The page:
Toronto Coun. Jaye Robinson got some unexpected news Monday afternoon: she was being removed from Toronto Mayor Rob Ford’s executive committee, a 12-member group of councillors that is suppossed to set priorities and direction for council.
Robinson isn’t too happy about the decision, and she made sure to let reporters know it during a speech delivered at a press conference Tuesday morning.
Robinson said she recieved a call from one of Ford’s junior staff members Monday around 4 p.m., saying she was to meet with the mayor in 10 minutes. Since she was in her ward for meetings, there was no way she could make it to City Hall in time, Robinson said. The junior staffer told Robinson she was being removed from executive council.
“It is unfortunate that the mayor does not have the courtesy or respect to remove me from executive in person after two and a half, nearly three years, of service,” Robinson said.
She told reporters that she has not spoken to Ford and has been given no reason for her removal.
Robinson has been critical of Ford in the past weeks, amid controversy surrounding an alleged video of the mayor smoking crack-cocaine. She has urged Ford to address the allegations and to take time off if he needs to, and she said she stands by those comments.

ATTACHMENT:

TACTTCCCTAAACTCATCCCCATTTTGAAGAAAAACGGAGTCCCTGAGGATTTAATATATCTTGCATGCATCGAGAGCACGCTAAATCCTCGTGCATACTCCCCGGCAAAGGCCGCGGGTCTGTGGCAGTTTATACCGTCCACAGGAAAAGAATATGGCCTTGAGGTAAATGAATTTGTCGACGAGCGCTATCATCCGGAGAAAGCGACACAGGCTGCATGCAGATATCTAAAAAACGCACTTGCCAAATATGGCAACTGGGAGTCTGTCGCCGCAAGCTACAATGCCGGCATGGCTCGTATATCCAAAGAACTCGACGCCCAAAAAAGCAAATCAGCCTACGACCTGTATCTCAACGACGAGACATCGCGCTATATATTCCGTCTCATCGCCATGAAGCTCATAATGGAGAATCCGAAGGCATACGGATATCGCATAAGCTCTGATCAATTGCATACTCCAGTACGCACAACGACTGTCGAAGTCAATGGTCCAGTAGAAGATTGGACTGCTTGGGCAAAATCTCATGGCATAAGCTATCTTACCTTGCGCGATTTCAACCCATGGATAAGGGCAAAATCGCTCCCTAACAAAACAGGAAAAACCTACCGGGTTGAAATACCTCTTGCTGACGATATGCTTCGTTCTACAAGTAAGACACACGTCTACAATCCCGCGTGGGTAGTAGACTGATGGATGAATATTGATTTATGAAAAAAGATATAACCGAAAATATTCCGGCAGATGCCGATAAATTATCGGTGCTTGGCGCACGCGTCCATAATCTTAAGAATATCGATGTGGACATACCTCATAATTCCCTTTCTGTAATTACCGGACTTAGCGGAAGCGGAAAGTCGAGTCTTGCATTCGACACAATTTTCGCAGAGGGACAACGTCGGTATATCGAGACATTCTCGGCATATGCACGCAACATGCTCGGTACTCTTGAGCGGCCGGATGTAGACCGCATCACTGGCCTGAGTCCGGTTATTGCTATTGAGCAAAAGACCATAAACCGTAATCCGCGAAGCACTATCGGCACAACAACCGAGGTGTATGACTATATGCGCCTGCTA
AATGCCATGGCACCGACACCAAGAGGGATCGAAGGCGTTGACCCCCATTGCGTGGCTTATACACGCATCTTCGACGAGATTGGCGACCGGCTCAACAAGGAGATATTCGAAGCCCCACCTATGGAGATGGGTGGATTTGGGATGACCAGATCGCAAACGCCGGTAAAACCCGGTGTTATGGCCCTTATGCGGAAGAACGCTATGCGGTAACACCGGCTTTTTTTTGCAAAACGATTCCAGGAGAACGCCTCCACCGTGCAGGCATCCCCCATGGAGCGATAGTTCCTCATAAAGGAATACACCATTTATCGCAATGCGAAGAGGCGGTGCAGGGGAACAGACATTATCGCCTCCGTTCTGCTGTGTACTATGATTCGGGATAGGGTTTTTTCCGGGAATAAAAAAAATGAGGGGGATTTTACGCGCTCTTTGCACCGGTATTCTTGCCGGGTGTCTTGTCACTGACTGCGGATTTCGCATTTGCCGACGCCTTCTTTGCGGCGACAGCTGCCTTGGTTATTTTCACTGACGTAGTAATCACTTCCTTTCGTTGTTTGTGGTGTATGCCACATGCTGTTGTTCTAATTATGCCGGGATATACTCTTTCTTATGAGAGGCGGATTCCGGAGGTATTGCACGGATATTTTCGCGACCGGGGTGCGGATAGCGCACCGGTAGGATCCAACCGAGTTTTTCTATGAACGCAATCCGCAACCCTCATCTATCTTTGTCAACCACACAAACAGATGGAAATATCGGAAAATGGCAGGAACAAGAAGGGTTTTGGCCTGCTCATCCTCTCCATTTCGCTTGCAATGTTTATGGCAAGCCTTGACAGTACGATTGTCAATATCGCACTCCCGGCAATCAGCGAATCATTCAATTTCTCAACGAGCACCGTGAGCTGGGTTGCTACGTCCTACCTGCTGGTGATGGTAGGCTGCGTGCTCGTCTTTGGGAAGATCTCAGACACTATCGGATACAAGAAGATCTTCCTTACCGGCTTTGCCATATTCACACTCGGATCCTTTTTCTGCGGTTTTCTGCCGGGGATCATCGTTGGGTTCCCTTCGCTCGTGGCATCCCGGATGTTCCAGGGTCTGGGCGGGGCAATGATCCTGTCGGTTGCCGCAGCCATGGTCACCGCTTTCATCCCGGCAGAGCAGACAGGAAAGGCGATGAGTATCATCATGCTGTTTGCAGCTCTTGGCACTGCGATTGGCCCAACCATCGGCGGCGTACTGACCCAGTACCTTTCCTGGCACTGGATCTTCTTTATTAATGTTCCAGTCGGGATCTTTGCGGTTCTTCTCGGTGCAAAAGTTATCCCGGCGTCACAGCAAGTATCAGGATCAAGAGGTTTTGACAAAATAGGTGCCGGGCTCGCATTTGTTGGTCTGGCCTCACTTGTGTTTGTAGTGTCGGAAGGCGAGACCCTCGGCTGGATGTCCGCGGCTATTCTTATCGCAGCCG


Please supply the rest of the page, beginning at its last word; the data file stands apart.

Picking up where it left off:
“I think the mayor has personal issues that he needs to address,” Robinson said.
While Rob Ford didn’t immediately speak to Robinson’s removal, his brother, Coun. Doug Ford, said that her removal wasn’t personal, but was meant to put Rob Ford in a stronger position going into the 2014 municipal election.
“I don’t think this was a big deal, of shifting one councillor to another,” Doug Ford said. He also accused Toronto media of being biased.
Shortly before noon Tuesday, Rob Ford told reporters that he had tried to reach Coun. Robinson six times, but her voice mail inbox was full and she did not respond to calls. He called her version of events “completely not true” and played down her removal from the executive committee.
“Changes happen all the time with politics,” Mayor Ford said.
In the staff shuffle Coun. Paul Ainslie, who has also been critical of Ford, was pushed to a lesser role.
While the mayor has yet to speak on Robinson’s dismissal or on Ainslie’s demotion, he may be heard from in the next couple days. City council begins two days of a full council meeting Tuesday morning, the first one since news of the alleged Ford crack-cocaine video was first reported.
Some good news for Ford
In Ford news not related to crack cocaine, a court has found that a man who sued Ford for libel in 2012, and lost, will have to pay a portion of Ford’s legal fees. George Foulidis, the owner of a waterfront restaurant in east Toronto, has to reimburse Ford’s lawyer $137,000, a court found Monday.